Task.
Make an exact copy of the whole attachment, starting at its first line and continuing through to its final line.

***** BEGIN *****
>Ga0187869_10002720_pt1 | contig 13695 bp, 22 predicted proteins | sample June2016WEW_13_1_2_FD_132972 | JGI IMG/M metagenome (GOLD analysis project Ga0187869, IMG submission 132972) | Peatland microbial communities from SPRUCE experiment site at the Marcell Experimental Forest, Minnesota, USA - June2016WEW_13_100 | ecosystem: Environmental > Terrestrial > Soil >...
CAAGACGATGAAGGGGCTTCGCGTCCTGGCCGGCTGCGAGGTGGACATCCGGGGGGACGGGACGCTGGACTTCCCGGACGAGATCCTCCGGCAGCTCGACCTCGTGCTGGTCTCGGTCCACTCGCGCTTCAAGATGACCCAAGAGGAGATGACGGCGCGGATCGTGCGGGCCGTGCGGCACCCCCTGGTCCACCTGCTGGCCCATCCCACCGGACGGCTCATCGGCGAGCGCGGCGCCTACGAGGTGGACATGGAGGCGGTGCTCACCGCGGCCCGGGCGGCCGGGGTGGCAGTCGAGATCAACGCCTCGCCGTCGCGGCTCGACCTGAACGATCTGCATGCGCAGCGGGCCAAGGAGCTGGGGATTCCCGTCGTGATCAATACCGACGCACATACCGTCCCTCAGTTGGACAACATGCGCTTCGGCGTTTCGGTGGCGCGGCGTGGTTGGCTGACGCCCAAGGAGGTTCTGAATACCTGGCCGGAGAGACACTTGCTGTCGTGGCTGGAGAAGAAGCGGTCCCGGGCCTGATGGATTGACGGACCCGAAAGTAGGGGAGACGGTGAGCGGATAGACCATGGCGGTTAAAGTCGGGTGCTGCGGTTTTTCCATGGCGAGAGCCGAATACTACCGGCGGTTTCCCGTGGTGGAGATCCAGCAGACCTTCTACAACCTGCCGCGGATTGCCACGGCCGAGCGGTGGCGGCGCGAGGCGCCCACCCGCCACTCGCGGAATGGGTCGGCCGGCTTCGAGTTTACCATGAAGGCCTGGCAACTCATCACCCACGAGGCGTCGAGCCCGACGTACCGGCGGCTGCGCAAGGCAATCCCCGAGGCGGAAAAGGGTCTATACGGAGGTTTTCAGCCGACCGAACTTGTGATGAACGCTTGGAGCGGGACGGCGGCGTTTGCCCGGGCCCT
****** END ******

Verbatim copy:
>Ga0187869_10002720_pt1 | contig 13695 bp, 22 predicted proteins | sample June2016WEW_13_1_2_FD_132972 | JGI IMG/M metagenome (GOLD analysis project Ga0187869, IMG submission 132972) | Peatland microbial communities from SPRUCE experiment site at the Marcell Experimental Forest, Minnesota, USA - June2016WEW_13_100 | ecosystem: Environmental > Terrestrial > Soil >...
CAAGACGATGAAGGGGCTTCGCGTCCTGGCCGGCTGCGAGGTGGACATCCGGGGGGACGGGACGCTGGACTTCCCGGACGAGATCCTCCGGCAGCTCGACCTCGTGCTGGTCTCGGTCCACTCGCGCTTCAAGATGACCCAAGAGGAGATGACGGCGCGGATCGTGCGGGCCGTGCGGCACCCCCTGGTCCACCTGCTGGCCCATCCCACCGGACGGCTCATCGGCGAGCGCGGCGCCTACGAGGTGGACATGGAGGCGGTGCTCACCGCGGCCCGGGCGGCCGGGGTGGCAGTCGAGATCAACGCCTCGCCGTCGCGGCTCGACCTGAACGATCTGCATGCGCAGCGGGCCAAGGAGCTGGGGATTCCCGTCGTGATCAATACCGACGCACATACCGTCCCTCAGTTGGACAACATGCGCTTCGGCGTTTCGGTGGCGCGGCGTGGTTGGCTGACGCCCAAGGAGGTTCTGAATACCTGGCCGGAGAGACACTTGCTGTCGTGGCTGGAGAAGAAGCGGTCCCGGGCCTGATGGATTGACGGACCCGAAAGTAGGGGAGACGGTGAGCGGATAGACCATGGCGGTTAAAGTCGGGTGCTGCGGTTTTTCCATGGCGAGAGCCGAATACTACCGGCGGTTTCCCGTGGTGGAGATCCAGCAGACCTTCTACAACCTGCCGCGGATTGCCACGGCCGAGCGGTGGCGGCGCGAGGCGCCCACCCGCCACTCGCGGAATGGGTCGGCCGGCTTCGAGTTTACCATGAAGGCCTGGCAACTCATCACCCACGAGGCGTCGAGCCCGACGTACCGGCGGCTGCGCAAGGCAATCCCCGAGGCGGAAAAGGGTCTATACGGAGGTTTTCAGCCGACCGAACTTGTGATGAACGCTTGGAGCGGGACGGCGGCGTTTGCCCGGGCCCT